Ghosts of the Prairie
History & Hauntings of America


ghosts of the yuma territorial prison

The first seven inmates entered the Territorial prison at Yuma, Arizona on July 1, 1876. They were locked into cells that they had constructed with their own hands. In the coming 33 years, a total of 3,069 prisoners, including 29 women, lived in the prison. Their crimes ranged from murder to polygamy, with grand larceny being the most common. During that time, 111 of the prisoners died, mostly from tuberculosis, but even so, the stories say that some of them never left this place, even in death.

Despite the reputation of the Yuma prison being a brutal place, the punishments here were very humane for the time and mostly consisted of the “dark cell”, a place of isolation for the rule breakers, and a ball and chain for those who tried to escape. It was considered a model institution and the prisoners had regular medical attention, access to a good hospital and even the opportunity to learn to read and write while incarcerated. The prison housed one of the first “public” libraries in the territory and visitors were charged a fee to tour the prison and to check out books. One of the earliest electric generating plants in the western states furnished light and ventilation for the cell blocks.

But all was not perfect and by 1907, the prison was severely overcrowded. The convicts constructed a new facility in Florence and the last of them were transferred away from Yuma by September 1909.

From 1910-1914, the former prison buildings were occupied by the Yuma High School and after that, empty cells provided fee lodging for hoboes and drifters who were riding the rails across the country. The Great Depression of the 1920’s saw the prison in use once more as homeless families took up residence, seeking shelter from the elements.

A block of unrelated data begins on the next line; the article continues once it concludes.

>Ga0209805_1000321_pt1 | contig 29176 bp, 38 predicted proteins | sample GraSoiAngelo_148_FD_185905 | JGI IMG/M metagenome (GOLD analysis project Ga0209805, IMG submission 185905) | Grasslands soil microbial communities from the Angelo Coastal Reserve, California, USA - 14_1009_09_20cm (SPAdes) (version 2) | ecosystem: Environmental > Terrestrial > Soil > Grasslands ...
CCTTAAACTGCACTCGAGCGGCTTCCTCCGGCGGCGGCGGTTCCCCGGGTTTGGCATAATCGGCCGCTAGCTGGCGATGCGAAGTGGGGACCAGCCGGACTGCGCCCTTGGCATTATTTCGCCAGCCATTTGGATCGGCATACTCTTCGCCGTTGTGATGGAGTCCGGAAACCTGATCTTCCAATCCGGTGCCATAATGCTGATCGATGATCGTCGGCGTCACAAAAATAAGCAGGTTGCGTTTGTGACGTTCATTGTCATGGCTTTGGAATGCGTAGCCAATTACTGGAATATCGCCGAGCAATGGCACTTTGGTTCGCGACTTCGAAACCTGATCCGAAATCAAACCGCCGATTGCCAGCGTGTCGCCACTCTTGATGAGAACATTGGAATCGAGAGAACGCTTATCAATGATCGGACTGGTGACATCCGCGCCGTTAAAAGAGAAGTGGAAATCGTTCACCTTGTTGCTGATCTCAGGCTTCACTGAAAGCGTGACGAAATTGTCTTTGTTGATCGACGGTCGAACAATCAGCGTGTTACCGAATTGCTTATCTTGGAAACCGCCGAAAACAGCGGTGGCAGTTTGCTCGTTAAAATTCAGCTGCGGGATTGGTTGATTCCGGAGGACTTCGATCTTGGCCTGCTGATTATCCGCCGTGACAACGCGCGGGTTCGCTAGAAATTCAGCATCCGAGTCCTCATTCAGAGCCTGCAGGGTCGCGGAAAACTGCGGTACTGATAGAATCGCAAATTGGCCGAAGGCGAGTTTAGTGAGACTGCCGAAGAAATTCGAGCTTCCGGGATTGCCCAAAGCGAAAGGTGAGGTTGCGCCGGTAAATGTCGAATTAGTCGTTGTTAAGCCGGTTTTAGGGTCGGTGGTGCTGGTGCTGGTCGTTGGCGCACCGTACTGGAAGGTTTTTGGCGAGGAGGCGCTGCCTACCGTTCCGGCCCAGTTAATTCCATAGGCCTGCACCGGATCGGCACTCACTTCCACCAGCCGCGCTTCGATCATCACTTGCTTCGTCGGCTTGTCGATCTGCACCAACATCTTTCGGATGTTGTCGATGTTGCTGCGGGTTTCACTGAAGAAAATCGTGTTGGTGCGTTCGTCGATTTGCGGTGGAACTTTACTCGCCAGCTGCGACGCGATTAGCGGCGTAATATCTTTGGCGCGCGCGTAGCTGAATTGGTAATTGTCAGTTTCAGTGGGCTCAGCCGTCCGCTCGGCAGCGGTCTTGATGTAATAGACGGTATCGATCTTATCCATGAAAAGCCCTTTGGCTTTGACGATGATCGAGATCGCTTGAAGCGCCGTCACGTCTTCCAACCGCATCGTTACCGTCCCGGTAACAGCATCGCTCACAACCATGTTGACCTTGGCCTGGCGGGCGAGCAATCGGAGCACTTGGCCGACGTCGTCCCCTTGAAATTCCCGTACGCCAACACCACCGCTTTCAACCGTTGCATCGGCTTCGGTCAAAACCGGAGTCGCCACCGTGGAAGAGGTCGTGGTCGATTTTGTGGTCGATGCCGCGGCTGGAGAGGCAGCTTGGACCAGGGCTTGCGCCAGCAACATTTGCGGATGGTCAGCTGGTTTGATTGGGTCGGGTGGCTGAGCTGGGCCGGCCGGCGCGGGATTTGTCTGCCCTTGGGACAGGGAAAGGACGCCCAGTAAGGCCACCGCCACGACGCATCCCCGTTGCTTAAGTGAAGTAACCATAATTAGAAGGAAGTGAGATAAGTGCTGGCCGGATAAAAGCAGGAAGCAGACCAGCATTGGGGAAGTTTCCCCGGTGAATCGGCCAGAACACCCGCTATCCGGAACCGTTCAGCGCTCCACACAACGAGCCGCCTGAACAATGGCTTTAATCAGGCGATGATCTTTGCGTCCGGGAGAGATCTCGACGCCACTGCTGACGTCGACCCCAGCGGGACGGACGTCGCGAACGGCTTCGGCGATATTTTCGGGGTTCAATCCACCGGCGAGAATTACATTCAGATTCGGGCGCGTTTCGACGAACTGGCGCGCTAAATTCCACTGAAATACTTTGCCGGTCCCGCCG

In the years that followed, the prison grew smaller and smaller as local residents saw the stones as free building material for homes and projects. This theft, along with fires, weather and railroad construction destroyed most of what was left of the place. Today, only the cells, the main gate and the tower ... and the ghosts.... remain.

Author Antonio Garcez, who wrote an article on the prison for Ghosts of the Prairie and featured it in his book on Arizona ghost stories, collected many stories of strange incidents and hauntings. Reported by park rangers and staff members at the historical site, the stories often spoke of the “dark cell”, the place of punishment for prisoners unable to follow the rules.

Linda Offeney, a ranger at the prison site, told Garcez about an incident when she sensed a presence in the cell that frightened her. She also told him of a photo that she had in her files that was taken of a female tourist in the 1930’s. While the woman in the photo does not appear out of the ordinary, there is a clear image of a ghostly man behind her and just inside the opening of a cell. This cell, which has since been walled up, was where insane prisoners were housed before being moved to other facilities.

She also told about a writer from the magazine Arizona Highways who came and wanted to do a story about the prison. The writer stated that she wanted to spend two days and nights in the “dark cell”, chained by the foot and with nothing but bread and water to eat and drink. The staff provided her with these things and then placed a heavy blanket over the cell door to keep out all of the sunlight, just as it would have been when the prison was in operation. The writer didn’t last for very long! Within hours, she was calling for help, claiming that “someone” else was in the cell with her!

While no records ever mention that a prisoner died while incarcerated in the “dark cell”, the prison reports do mention that at least two prisoners did leave the cell... only to be transferred immediately to an insane asylum in Phoenix. Could the presence be one of these prisoners, still lingering behind?

In addition to the prison itself being haunted, the offices and museum have also seen their share of strange happenings. Things are often moved about, lights turn on and off and on one occasion, coins from the cash register in the gift shop literally flew into the air and landed back in the drawer!

Some believe that the spirits of prisoners past remain here, perhaps trapped within the walls of the prison itself. For some men, whether it was a humane facility or not, being chained up and jailed was a fate worse than death. Are they now reliving it for all eternity?

(C) Copyright 2001 by Troy Taylor. All Rights Reserved.

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